The simulator, which will be presented at the Conference on Neural Information Processing Systems, only works in two dimensions for simplicity. The team has created 30 unique tasks, such as walking, jumping over obstacles, dragging or pulling goods, and crawling beneath barriers, and researchers can even create their own challenges.

The environment enables design algorithms to create robots by connecting squares that can be soft, rigid, or effectors muscles that allow the rest of the robot to move. An AI system then learns how to operate this body and provides input to the design algorithm on how well it performed in various tasks.

By repeating this process many times the two algorithms can reach the best possible combination of body layout and control system to solve the challenge.

And if you're wondering how this is a simulation of evolution, let me explain. In nature, we animals are given tasks to survive and reproduce, and when random mutations occur in us, only those mutations that help us survive and reproduce are kept.

However, in this simulation, the task given to these ai is not just to survive and reproduce, but also to walk, jump over obstacles, carry or pull objects, crawl through barriers, and perform other tasks, and ai algorithms assemble these diverse squares to achieve their given tasks.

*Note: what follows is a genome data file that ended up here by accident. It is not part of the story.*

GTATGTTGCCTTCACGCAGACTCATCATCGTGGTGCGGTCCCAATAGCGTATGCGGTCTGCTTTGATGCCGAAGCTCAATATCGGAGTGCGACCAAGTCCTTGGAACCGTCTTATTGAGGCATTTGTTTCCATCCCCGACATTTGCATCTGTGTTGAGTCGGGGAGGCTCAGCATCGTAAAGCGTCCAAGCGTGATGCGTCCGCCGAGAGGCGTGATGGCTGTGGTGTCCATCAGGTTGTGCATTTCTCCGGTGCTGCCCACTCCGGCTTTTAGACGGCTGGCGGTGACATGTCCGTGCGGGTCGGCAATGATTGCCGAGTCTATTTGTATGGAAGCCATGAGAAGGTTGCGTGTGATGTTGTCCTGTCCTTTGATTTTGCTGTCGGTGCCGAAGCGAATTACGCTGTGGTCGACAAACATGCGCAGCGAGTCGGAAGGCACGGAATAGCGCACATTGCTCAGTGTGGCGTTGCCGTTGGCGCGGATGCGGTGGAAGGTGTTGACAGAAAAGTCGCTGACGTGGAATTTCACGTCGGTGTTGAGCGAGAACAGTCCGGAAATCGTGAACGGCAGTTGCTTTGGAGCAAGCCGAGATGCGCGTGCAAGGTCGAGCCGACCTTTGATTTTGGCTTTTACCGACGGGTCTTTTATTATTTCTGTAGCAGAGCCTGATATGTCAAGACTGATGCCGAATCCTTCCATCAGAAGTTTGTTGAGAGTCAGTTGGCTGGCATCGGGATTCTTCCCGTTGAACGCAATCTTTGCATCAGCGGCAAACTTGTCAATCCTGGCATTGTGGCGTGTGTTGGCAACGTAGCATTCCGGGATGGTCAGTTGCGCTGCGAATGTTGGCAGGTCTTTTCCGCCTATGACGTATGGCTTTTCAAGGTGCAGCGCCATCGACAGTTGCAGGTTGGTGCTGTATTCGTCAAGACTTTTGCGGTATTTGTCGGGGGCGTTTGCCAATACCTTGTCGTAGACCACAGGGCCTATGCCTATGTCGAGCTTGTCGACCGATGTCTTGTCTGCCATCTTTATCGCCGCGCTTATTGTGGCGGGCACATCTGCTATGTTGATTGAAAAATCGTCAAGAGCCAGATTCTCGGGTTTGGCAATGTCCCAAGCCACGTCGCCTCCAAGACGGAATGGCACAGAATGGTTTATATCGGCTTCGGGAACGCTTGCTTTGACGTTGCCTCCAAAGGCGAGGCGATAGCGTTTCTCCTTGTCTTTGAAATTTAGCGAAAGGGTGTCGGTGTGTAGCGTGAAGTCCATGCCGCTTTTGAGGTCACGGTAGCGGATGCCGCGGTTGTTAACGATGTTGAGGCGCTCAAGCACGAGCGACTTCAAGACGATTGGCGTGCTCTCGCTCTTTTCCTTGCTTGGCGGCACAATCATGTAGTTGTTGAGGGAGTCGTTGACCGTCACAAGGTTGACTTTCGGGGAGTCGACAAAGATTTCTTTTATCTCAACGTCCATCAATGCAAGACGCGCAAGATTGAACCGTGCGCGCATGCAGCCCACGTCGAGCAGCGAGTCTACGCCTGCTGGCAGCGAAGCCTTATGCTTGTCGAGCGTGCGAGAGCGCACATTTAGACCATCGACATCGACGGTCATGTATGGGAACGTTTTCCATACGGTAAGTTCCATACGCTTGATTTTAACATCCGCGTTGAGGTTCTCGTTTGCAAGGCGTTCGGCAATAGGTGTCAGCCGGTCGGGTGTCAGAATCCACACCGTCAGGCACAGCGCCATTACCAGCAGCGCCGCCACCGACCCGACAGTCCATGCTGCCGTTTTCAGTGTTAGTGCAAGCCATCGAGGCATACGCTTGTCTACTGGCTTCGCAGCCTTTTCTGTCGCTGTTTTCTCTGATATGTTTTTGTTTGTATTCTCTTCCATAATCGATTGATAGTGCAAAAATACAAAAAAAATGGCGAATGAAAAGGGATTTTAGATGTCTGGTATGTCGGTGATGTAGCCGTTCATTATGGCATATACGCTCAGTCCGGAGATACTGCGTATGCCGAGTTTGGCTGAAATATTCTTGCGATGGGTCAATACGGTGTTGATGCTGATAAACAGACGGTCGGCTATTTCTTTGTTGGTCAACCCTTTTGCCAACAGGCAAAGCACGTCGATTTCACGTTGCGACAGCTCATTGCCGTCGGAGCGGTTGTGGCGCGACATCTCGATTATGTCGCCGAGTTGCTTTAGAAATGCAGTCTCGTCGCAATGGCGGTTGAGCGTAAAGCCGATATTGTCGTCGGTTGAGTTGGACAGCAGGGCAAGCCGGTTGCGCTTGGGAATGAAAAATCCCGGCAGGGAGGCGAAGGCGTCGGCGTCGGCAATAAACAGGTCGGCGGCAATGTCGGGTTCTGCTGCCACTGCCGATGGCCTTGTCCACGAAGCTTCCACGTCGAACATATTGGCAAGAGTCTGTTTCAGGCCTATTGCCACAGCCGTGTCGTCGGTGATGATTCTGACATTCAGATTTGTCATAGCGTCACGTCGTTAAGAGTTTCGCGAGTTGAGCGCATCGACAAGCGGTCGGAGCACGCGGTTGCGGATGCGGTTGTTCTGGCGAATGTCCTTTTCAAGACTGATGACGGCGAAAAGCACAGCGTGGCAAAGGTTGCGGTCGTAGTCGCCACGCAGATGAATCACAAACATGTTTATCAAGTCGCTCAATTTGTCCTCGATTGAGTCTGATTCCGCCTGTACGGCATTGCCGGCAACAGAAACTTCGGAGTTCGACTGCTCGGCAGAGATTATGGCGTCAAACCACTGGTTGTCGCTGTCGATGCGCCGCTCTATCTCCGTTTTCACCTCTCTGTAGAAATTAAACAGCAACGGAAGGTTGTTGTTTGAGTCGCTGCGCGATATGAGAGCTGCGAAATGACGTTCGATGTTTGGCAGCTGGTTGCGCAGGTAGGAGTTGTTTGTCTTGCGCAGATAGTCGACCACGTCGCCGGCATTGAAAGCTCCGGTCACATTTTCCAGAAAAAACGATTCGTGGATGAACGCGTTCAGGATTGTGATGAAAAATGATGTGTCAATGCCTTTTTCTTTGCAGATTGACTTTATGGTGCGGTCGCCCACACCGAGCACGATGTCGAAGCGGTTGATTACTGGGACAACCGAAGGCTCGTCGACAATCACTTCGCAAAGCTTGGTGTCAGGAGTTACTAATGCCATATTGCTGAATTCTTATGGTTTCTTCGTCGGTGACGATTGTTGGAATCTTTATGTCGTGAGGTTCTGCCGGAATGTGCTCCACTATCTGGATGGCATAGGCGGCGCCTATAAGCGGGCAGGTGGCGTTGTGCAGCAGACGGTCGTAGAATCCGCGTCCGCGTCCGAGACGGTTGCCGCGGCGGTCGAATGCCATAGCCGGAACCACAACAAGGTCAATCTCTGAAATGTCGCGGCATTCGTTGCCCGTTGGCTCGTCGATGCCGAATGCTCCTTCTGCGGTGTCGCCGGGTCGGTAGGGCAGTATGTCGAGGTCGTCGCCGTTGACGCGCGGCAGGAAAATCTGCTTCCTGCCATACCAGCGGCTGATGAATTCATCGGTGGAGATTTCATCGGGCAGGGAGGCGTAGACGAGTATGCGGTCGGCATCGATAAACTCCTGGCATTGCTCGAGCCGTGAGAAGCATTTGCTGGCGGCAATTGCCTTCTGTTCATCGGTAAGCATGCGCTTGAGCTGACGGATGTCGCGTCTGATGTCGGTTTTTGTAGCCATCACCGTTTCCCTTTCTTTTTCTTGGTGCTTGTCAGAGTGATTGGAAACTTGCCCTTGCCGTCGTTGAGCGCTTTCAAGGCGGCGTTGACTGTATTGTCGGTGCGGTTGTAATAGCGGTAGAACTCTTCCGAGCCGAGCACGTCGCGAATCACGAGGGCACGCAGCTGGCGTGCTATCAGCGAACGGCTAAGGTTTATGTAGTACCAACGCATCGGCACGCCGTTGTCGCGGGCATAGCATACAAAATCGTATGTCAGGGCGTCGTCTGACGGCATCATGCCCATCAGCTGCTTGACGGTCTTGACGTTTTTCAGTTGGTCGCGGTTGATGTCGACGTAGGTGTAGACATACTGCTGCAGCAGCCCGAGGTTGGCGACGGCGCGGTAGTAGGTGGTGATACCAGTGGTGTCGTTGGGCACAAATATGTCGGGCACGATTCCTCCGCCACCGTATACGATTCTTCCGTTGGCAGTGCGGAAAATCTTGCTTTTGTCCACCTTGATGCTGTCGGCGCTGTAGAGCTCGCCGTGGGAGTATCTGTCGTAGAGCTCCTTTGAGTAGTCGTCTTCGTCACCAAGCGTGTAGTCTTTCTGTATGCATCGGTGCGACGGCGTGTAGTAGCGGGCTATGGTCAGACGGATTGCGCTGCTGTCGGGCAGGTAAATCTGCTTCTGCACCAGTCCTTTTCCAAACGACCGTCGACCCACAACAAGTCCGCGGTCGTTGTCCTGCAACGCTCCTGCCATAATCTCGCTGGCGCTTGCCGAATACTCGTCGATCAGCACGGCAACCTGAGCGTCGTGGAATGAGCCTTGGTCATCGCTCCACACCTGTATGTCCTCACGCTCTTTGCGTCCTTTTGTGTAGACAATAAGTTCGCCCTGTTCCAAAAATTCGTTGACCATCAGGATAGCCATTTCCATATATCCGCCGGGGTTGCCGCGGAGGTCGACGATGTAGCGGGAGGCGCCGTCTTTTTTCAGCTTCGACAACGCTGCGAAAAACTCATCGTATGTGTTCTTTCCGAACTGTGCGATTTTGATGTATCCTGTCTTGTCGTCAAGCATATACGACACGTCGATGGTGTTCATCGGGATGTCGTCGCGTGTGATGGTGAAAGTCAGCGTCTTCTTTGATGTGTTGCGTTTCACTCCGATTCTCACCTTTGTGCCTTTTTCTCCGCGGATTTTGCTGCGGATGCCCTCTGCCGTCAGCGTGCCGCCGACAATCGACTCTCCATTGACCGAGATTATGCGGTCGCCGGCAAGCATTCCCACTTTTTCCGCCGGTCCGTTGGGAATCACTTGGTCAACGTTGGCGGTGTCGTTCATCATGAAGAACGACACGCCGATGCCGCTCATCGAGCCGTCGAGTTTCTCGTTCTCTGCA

And here's another simulation Stanford scientists were interested in the physical-mental interaction that occurred during our evolution from blobs to tool-using apes. Could the brain be influenced by the body's capacities and vice versa? It's been mentioned before — over a century ago, in fact — and it's undeniable that a grabbing hand learns to operate items more quickly than a less specialized limb.

"In essence, we discover that evolution rapidly selects forms that learn faster, allowing behaviours learnt late in the lives of early ancestors to be exhibited early in the lives of their offspring," the scientists wrote in their research, which was published in the journal Nature.

They didn't only learn to learn faster; the evolutionary process picked body types that would allow them to adapt and apply lessons faster. An octopus flop might bring you to the finish line just as fast on flat ground, but slopes and ridges required a body arrangement that was fast, sturdy, and adjustable. Introducing such body into the fighting ring gave those unimals from the school of hard knocks an advantage over the competitors. Their adaptable bodies were better able to apply the lessons their minds were teaching — and they quickly left their less adaptable competitors in the dust.

What does all of this mean, except than producing a few fun 3D stick figures galloping through virtual terrain? According to the paper, the experiment "lays the groundwork for large-scale in silico experiments to yield scientific insights into how learning and evolution collaborate to create sophisticated relationships between environmental complexity, morphological intelligence, and the comprehensibility of control tasks."